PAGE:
DVD-RAM (DVD Random Access Memory) is a disc specification presented in 1996 by the DVD Forum, which specifies rewritable DVD-RAM media and the appropriate DVD writers.
Dynamic range, abbreviated DR, DNR, or DYR is the ratio between the largest and smallest values that a certain quantity can assume.
EIAJ-1 was a standard for video tape recorders (VTRs) developed by the Electronic Industries Association of Japan with the cooperation and assistance of several Japanese electronics manufacturers in 1969.
In engineering, electromechanics combines processes and procedures drawn from electrical engineering and mechanical engineering.
Europe is a continent located entirely in the Northern Hemisphere and mostly in the Eastern Hemisphere.
The Federal Communications Commission (FCC) is an independent agency of the United States government created by statute (and) to regulate interstate communications by radio, television, wire, satellite, and cable.
In video, a field is one of the many still images which are displayed sequentially to create the impression of motion on the screen.
Flash memory is an electronic (solid-state) non-volatile computer storage medium that can be electrically erased and reprogrammed.
In telecommunications and signal processing, frequency modulation (FM) is the encoding of information in a carrier wave by varying the instantaneous frequency of the wave.
Frequency response is the quantitative measure of the output spectrum of a system or device in response to a stimulus, and is used to characterize the dynamics of the system.
is a Japanese consumer electronics company headquartered in Daitō, Osaka, Japan.
Grundig is a German manufacturer of consumer electronics, domestic appliances and personal care products.
Guess Who's Coming to Dinner is a 1967 American comedy-drama film produced and directed by Stanley Kramer, and written by William Rose.
A hard disk drive (HDD), hard disk, hard drive or fixed disk is an electromechanical data storage device that uses magnetic storage to store and retrieve digital information using one or more rigid rapidly rotating disks (platters) coated with magnetic material.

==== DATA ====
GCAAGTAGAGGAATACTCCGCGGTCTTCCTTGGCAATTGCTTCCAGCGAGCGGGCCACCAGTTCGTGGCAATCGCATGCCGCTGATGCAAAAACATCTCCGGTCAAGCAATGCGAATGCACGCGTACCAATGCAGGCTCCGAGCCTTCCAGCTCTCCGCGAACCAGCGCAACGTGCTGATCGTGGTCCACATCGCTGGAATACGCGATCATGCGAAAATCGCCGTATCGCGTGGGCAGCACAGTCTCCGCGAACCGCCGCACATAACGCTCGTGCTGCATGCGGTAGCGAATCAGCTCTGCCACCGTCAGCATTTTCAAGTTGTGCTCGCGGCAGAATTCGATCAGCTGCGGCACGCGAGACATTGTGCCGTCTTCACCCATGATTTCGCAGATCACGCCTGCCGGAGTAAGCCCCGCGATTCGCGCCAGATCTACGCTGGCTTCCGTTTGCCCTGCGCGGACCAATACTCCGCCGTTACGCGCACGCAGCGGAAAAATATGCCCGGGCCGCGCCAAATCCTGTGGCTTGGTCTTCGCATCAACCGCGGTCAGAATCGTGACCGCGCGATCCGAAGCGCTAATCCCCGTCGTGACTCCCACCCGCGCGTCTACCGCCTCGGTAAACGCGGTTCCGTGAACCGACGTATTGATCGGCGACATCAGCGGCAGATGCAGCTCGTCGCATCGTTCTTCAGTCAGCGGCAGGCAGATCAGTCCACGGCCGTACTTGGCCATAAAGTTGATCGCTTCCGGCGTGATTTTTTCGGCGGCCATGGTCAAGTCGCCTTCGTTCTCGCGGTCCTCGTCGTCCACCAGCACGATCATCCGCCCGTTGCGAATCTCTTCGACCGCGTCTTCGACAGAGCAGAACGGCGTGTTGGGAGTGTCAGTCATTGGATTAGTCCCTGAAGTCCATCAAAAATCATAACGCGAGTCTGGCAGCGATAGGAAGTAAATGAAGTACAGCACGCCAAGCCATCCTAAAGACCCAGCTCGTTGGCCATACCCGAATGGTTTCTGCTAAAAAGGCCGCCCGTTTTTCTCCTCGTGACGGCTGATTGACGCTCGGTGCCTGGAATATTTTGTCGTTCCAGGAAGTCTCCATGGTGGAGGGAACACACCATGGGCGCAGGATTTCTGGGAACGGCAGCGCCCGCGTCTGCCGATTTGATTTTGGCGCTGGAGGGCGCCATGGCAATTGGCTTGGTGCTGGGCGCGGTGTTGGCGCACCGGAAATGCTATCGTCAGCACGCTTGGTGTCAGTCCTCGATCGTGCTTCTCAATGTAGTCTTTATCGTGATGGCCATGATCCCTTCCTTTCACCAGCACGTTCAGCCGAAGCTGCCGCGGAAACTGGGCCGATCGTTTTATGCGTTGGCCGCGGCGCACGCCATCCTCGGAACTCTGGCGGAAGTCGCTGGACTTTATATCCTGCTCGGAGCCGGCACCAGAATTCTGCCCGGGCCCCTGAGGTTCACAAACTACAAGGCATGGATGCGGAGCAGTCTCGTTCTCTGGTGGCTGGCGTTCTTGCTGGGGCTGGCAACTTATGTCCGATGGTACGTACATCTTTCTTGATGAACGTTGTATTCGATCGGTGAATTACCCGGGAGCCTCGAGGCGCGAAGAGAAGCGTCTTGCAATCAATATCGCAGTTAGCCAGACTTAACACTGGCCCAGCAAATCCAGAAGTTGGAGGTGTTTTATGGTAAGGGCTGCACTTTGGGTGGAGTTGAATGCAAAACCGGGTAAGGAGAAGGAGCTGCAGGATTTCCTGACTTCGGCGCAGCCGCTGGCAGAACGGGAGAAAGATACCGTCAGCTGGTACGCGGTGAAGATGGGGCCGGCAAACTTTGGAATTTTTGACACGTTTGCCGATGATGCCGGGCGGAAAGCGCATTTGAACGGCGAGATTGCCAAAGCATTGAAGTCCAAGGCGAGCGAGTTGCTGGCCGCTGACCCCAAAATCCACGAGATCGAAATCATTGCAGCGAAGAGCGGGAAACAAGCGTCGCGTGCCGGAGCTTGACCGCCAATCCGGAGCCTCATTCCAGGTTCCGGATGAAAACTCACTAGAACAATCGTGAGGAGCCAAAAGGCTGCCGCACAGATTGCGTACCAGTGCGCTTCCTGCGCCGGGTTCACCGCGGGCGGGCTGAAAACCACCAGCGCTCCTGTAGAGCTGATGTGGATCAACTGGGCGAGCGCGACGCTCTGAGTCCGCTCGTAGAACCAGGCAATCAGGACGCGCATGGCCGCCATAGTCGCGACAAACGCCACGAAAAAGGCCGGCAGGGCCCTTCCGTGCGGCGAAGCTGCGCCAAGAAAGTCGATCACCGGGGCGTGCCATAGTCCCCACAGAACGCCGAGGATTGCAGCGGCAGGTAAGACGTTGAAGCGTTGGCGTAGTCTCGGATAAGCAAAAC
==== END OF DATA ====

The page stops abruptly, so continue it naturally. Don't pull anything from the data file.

HD DVD (short for High Definition Digital Versatile Disc) is a discontinued high-density optical disc format for storing data and playback of high-definition video.
Helical scan is a method of recording high-frequency signals on magnetic tape.
A helix, plural helixes or helices, is a type of smooth space curve, i.e. a curve in three-dimensional space.
The high-definition optical disc format war was between the Blu-ray and HD DVD optical disc standards for storing high-definition video and audio; it took place between 2006 and 2008 and was won by Blu-ray Disc.
High-definition television (HDTV) is a television system providing an image resolution that is of substantially higher resolution than that of standard-definition television, either analog or digital.
Home recording is the practice of sound recording in a private home, rather than in a professional recording studio.
A how-to is an informal, often short, description of how to accomplish a specific task.
The Instamatic is a series of inexpensive, easy-to-load 126 and 110 cameras made by Kodak beginning in 1963.
Jack Joseph Valenti (September 5, 1921 – April 26, 2007) was a longtime president of the Motion Picture Association of America.
Japan (日本; Nippon or Nihon; formally 日本国 or Nihon-koku, lit. "State of Japan") is a sovereign island country in East Asia.
,, usually referred to as JVC or The Japan Victor Company, is a Japanese international professional and consumer electronics corporation based in Yokohama.
Kinescope, shortened to kine, also known as telerecording in Britain, is a recording of a television program on motion picture film, directly through a lens focused on the screen of a video monitor.
LaserDisc (abbreviated as LD) is a home video format and the first commercial optical disc storage medium, initially licensed, sold and marketed as MCA DiscoVision in the United States in 1978.
Linear video editing is a video editing post-production process of selecting, arranging and modifying images and sound in a predetermined, ordered sequence.
Loewe Technologies GmbH (pronounced) is the parent company of the German Loewe group.